Bridlington Hospital has a new woman at the helm – and she’s a ‘Yorkshire lass’ who’s passionate about healthcare.
Driffield-born Hazel Rees, 54, has been a nurse since she started her training at Scarborough Hospital back in 1977, qualifying as a State Registered Nurse in 1980. And she’s keen to point out that the new role does not take her from nursing to management, but combines the two.
She said: “I have spent most of my life in Yorkshire, and got my first sister’s job at the age of 24, which was very young. I took a break to have a family, but went back to nursing.”
It is clear that her work is her passion, and she has many achievements to be proud of. An ethos of care is fundamental to her, but more than that, she has done her best to develop services whatever role she has been in.
In 1998 she took over charge of the Haworth Unit Day Hospital in Scarborough. She said: “It was not functioning as a proper day hospital; there were people just sitting round in chairs. We turned it into a busy, multi-function day hospital, where patients were actually receiving treatment.”
Hazel also developed GP study evenings related to elderly care, thereby not only indirectly improving services for older people in the community, but also raising funds that were ploughed back into education for nurses.
During this time she undertook further study.
“Nursing had become a more academic career, so I did my diploma and then later an honours degree. I went from what was then Grade D to Grade H, and was asked to apply for a ward manager post.
“After a year on Beech Ward I moved to the new Holly Ward, which opened on New Year’s Day, 2001. It was a lovely new facility, but I was having to deal with builders still, as well as patients!”
It was in 2004 that Hazel decided that she was ready for another career progression, and she took over as night co-ordinator at Scarborough Hospital; a challenging role that demands hard work and both clinical and managerial skills.
She loved it.
“I had close contact with patients as well as having to co-ordinate bed use. It was still very much a hands-on role.”
Never overwhelmed by the work required, Hazel also did her advanced life support qualifications, and then went on to train as a life support instructor. There is every indication, therefore, that Bridlington Hospital will be in capable hands under her leadership.
She stresses: “The role is the day-to-day-management of Bridlington Hospital, dealing with any issues that crop up. As senior nurse I will also be fulfilling the matron duties, and I intend to make sure that I visit wards every day – because I want to make sure that the care is fantastic.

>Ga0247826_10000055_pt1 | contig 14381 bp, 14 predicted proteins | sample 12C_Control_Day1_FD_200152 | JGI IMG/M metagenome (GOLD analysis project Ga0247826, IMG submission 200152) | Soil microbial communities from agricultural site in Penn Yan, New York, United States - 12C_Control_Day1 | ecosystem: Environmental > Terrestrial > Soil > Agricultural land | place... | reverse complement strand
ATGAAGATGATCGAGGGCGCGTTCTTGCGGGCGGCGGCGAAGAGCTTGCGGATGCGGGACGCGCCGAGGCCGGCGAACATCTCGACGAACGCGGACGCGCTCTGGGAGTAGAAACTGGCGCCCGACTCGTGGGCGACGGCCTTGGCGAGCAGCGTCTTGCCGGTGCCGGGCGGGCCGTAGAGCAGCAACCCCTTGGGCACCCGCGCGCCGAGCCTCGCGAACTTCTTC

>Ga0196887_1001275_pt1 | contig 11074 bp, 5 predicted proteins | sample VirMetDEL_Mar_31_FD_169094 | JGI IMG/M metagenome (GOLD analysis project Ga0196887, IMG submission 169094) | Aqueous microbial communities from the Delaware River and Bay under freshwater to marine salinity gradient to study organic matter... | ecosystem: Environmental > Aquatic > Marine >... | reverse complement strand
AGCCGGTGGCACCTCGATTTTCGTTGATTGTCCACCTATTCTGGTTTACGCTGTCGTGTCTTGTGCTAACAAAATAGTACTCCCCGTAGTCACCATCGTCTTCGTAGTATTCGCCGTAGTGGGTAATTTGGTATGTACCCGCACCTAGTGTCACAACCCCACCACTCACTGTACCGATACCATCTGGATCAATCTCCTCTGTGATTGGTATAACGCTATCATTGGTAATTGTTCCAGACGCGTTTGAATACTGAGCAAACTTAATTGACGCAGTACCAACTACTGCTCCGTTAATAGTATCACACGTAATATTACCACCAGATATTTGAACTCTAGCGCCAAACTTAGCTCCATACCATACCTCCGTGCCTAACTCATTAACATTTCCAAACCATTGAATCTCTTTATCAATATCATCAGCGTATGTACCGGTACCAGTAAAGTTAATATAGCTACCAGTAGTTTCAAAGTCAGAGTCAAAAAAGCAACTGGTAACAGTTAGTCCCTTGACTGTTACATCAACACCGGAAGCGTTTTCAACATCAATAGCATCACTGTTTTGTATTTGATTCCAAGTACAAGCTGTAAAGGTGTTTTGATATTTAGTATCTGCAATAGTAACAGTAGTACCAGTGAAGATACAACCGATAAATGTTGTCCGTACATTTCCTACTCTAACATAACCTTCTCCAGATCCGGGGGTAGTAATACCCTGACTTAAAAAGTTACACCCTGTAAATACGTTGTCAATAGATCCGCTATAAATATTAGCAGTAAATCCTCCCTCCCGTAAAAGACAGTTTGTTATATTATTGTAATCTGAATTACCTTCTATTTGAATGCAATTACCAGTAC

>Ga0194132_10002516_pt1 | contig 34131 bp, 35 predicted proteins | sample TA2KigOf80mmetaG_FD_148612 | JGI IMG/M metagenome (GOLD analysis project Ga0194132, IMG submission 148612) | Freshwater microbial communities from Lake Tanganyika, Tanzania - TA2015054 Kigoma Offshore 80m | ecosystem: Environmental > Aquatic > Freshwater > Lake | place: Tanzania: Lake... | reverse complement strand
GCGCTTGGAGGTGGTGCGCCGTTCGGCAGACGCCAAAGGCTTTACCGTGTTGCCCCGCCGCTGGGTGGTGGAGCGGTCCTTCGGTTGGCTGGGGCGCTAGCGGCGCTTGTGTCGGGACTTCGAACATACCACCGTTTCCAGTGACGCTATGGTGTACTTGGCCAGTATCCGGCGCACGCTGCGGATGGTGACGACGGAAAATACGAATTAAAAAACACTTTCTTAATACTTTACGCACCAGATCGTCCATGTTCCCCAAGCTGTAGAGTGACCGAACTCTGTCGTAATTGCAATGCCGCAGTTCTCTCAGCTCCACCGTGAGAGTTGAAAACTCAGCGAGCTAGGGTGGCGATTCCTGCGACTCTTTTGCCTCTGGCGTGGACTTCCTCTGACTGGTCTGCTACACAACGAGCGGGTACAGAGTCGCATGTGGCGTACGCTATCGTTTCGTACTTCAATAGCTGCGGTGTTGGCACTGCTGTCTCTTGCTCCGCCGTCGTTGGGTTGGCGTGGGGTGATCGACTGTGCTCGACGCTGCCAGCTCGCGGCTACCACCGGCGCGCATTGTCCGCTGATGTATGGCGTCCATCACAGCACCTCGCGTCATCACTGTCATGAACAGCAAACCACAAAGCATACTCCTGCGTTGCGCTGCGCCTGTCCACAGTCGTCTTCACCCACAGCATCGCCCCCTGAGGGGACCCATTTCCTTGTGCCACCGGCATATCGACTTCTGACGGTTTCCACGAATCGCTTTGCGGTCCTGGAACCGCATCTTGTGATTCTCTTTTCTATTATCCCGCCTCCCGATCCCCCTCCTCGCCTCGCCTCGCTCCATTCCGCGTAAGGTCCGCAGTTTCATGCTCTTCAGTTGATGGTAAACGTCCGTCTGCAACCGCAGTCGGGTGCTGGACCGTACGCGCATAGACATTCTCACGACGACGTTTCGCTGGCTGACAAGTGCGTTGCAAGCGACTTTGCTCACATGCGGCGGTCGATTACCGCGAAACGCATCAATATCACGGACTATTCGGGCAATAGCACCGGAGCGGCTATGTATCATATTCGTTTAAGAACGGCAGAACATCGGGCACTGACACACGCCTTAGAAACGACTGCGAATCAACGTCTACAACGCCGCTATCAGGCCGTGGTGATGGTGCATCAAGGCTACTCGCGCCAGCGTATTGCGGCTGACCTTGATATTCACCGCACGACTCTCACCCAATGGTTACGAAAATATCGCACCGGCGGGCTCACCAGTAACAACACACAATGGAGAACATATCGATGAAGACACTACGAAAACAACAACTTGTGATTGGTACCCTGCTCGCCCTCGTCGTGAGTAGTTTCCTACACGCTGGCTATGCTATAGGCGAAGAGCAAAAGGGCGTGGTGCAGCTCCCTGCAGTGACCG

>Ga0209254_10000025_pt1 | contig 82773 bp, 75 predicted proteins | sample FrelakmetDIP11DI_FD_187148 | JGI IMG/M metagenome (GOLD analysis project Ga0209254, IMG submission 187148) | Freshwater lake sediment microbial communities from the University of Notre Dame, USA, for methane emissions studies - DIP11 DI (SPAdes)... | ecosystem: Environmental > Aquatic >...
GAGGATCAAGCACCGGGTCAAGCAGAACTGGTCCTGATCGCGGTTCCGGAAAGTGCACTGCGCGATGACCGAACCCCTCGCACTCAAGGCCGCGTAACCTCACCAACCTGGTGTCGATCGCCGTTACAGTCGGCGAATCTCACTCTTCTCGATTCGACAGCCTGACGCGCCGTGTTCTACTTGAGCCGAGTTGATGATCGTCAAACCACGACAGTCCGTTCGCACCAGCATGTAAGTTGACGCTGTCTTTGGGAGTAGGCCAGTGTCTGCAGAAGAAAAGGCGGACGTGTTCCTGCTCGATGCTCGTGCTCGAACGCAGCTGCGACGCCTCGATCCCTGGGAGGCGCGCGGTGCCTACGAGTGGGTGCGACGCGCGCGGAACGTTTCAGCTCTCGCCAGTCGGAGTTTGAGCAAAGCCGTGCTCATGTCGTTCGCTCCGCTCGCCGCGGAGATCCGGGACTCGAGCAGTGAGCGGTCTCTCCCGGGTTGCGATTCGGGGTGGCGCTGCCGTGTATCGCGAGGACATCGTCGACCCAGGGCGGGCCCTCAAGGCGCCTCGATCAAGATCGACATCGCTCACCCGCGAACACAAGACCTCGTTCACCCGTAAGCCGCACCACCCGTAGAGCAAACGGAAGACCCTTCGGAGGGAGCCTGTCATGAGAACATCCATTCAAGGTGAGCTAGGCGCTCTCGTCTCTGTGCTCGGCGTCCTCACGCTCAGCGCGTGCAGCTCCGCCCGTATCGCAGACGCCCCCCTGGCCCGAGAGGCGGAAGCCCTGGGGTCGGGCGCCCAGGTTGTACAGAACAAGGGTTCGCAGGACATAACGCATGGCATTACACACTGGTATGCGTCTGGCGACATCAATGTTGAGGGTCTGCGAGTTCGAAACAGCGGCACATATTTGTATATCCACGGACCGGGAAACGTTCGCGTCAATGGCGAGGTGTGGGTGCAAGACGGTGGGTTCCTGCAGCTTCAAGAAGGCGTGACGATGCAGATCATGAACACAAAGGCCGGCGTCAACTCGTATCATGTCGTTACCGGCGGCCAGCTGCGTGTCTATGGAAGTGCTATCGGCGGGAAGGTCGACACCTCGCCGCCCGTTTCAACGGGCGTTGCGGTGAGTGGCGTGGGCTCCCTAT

“I am passionate about kindness and dignity. I want to try to look after patients like I would look after my own mum.
“I have good support from Trust directors, and what we want to do now is to work out just what is the best use of Bridlington Hospital, so we can make sure it is well used.”
Hazel is, as she says herself, a blunt-speaking Yorkshire lass, and there are no false promises. Emergency care will not be returning to Bridlington, but that is just to be realistic about what sort of care is feasible at a hospital of this size and location. However, that still leaves much potential.
She said: “There is no reason why people can’t have their operations here, or return here to recover. We are looking at what is already working successfully, and what we can use the empty areas for.”
Nationally, the NHS is currently experiencing major difficulties with a rise in emergency admissions, which in turn can cause elective – or planned – operations to be cancelled because beds are full.
The York Trust that now owns Bridlington Hospital is not immune to this problem. The attractions of increasing surgery at Bridlington, therefore, are easy to see. And with additional operating sessions come additional outpatient clinics to support the various specialities.
“I want to make sure Bridlington is a safe place for the hospital experience, and expand services so that it is used to full capacity.
“There’s been a lot of uncertainty over past years, but I think the merger with York has shown that Bridlington Hospital has a future; York sees it as an asset, because it’s a fantastic facility. I think staff are feeling happier and more secure than they have in the past few years.”
And when it comes to supporting what is said with tangible actions, Hazel has done that too. She moved to Bridlington Old Town two years ago because she thinks it’s one of the most beautiful places in Britain. And she has no intention of ever leaving. So as she helps secure the future of services in Bridlington, it’s reassuring to know that those are services that one day she might expect to be using herself.
Which probably makes hers the safest pair of hands to look after Bridlington Hospital in a very long time.